Tuesday, May 20, 2014


Ugíjar is a village in the Alpujarras situated in the east of the province of Granada. It is one of the largest communities in the region and quite different to the other pueblos blancos that dot the southern slopes of the Sierra Nevada. Like the other white villages of the Alpujarra, Ugíjar does have narrow, winding stone-paved streets lined with houses that resemble those of northern Africa with their whitewashed façades and flat roofs. However, the town is notable for the fact that many of its houses have tiled roofs, which is unusual for the Alpujarras. Some of these houses are quite grand and were built in the 16th & 17th centuries for the many wealthy merchants who lived there.

 The village may not be as quaint as others in the Alpujarras - probably because it is bigger and has more commercial enterprises such as a petrol station, several banks, shops, an oil mill and a municipal market. However, what the town might lack in visual splendour it more than makes up for with its history.

Local legend has it that Ulysses stayed here after the Trojan War. It is said that Calypso detained him here for seven years. It is also alleged that Ulysses looked for gold in the river Nechite while he was here. I don't know about that. From my memory of Homer's 'Odyssey', Ulysses did travel as far as the 'Pillars of Hercules' which historians place at the straits of Gibraltar, so maybe his journeys included Spain.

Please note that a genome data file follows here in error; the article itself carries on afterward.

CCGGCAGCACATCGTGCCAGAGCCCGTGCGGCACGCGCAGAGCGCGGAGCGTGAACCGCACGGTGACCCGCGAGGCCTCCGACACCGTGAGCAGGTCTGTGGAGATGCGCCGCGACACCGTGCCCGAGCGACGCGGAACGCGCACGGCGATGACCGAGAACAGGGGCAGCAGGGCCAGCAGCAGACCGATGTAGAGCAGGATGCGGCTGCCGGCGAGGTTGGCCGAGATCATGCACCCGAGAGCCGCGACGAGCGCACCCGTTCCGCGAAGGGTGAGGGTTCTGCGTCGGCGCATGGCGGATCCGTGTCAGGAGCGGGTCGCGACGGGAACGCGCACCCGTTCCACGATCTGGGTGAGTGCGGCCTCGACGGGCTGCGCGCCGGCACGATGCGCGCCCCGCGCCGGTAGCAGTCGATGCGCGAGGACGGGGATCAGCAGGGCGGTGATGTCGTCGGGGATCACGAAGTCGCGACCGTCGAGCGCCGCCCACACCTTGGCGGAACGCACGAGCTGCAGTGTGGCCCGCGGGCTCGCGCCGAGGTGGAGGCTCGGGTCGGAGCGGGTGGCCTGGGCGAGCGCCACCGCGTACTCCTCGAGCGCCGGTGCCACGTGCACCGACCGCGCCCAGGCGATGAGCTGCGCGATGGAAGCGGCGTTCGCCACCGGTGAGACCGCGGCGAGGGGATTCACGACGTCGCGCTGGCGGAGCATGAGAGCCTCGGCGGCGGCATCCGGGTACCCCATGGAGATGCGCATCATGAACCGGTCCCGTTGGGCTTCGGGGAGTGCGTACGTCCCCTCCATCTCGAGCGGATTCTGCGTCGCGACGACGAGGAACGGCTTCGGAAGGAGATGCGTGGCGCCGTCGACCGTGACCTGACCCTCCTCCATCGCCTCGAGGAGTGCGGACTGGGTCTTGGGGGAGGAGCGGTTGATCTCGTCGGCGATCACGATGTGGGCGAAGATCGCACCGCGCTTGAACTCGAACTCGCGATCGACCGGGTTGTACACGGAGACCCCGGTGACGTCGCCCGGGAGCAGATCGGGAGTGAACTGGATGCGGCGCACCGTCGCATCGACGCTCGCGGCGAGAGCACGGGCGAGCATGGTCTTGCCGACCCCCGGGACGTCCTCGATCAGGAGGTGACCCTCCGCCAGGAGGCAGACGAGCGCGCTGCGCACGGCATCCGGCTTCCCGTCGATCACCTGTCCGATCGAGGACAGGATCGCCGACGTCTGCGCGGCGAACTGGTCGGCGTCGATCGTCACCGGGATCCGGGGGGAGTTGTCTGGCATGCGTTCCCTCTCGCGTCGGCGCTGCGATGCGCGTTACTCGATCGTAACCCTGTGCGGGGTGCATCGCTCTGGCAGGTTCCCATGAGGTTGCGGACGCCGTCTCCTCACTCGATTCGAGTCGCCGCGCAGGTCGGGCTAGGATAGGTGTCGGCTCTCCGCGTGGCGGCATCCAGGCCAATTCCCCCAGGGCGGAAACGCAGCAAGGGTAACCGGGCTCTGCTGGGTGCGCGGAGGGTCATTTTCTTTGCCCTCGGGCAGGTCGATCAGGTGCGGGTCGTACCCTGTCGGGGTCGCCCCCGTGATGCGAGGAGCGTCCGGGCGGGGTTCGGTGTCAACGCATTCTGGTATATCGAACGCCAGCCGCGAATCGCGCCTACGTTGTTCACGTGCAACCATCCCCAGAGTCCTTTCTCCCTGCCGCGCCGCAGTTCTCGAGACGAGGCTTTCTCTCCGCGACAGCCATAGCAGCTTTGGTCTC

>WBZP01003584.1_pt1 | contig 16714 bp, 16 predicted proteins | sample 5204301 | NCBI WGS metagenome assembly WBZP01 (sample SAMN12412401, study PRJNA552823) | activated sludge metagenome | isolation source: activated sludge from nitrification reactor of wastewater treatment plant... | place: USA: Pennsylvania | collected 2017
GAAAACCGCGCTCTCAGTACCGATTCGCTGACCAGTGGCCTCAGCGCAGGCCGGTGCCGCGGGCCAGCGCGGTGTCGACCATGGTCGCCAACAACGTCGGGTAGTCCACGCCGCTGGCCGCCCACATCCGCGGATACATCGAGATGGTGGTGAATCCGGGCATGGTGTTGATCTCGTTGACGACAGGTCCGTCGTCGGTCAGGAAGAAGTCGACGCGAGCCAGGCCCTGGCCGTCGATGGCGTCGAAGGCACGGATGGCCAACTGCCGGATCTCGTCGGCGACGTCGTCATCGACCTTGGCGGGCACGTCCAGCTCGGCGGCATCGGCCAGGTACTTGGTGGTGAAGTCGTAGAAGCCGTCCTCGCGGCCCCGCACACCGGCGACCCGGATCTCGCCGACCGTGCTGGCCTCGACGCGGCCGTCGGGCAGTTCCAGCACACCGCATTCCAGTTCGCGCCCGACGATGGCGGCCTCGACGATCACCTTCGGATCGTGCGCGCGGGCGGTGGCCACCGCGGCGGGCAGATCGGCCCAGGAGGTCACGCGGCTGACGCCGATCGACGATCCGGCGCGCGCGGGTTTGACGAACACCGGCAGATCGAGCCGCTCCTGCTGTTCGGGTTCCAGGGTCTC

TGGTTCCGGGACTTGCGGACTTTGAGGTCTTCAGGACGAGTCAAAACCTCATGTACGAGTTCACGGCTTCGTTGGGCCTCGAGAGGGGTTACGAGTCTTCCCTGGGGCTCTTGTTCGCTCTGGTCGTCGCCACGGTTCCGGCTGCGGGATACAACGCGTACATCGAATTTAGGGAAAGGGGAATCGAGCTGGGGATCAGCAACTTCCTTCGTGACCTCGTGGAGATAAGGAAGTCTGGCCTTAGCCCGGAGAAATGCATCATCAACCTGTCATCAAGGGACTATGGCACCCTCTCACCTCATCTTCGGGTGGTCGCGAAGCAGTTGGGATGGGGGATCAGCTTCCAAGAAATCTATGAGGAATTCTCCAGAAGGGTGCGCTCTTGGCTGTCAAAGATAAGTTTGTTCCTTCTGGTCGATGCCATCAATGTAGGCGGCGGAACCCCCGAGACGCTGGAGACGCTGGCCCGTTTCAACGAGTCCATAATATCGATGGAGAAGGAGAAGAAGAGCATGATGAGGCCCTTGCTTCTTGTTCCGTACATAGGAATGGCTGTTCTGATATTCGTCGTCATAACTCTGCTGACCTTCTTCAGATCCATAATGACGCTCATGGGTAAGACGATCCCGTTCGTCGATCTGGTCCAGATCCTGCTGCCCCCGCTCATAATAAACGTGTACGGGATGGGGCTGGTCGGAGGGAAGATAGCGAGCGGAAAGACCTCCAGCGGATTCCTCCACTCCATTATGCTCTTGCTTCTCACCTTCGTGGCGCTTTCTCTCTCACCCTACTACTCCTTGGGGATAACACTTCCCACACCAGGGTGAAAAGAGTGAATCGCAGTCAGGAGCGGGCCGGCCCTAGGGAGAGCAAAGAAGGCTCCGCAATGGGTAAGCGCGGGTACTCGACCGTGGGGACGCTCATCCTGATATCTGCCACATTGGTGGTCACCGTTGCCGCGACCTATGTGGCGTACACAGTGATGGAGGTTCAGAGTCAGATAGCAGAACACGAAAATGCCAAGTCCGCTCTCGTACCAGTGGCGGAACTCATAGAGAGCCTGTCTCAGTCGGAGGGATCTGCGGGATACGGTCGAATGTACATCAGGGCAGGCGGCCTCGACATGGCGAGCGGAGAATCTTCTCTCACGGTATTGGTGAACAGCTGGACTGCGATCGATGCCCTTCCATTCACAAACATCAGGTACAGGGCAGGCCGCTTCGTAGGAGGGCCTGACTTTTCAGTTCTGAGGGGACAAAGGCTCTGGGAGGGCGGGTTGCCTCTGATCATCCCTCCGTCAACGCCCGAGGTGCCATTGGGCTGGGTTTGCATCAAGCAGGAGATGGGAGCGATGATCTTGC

What is not in dispute is that Ugíjar was part of the Kingdom of Granada until 1492, the year when King Boabdil handed over the keys of Granada to the 'Catholic Monarchs'. Up until that time, the town produced silk, cotton and linen and this was exported to other Mediterranean countries via the port of Almería. A sign of the town's previous affluence is demonstrated by the fact that many of the buildings have towers and roof tiles.

typical architecture of Ugíjar

Apart from the attractive ancestral homes there are a number of other interesting buildings including the parish church - the Iglesia de la Virgen del Martirio - built in Mudéjar style. Other buildings of religious importance are the Ermita de San Antón, the Ermita de Santa Lucia and the Franciscan Convent of Saint John the Baptist.

Iglesia de la Virgen del Martirio

Robert Bovington


more blogs by Robert Bovington...
"Photographs of Spain"
"postcards from Spain"
"you couldn't make it up!"
"a grumpy old man in Spain"
"bits and bobs"
"Spanish Expressions"
"Spanish Art"
"Books About Spain"

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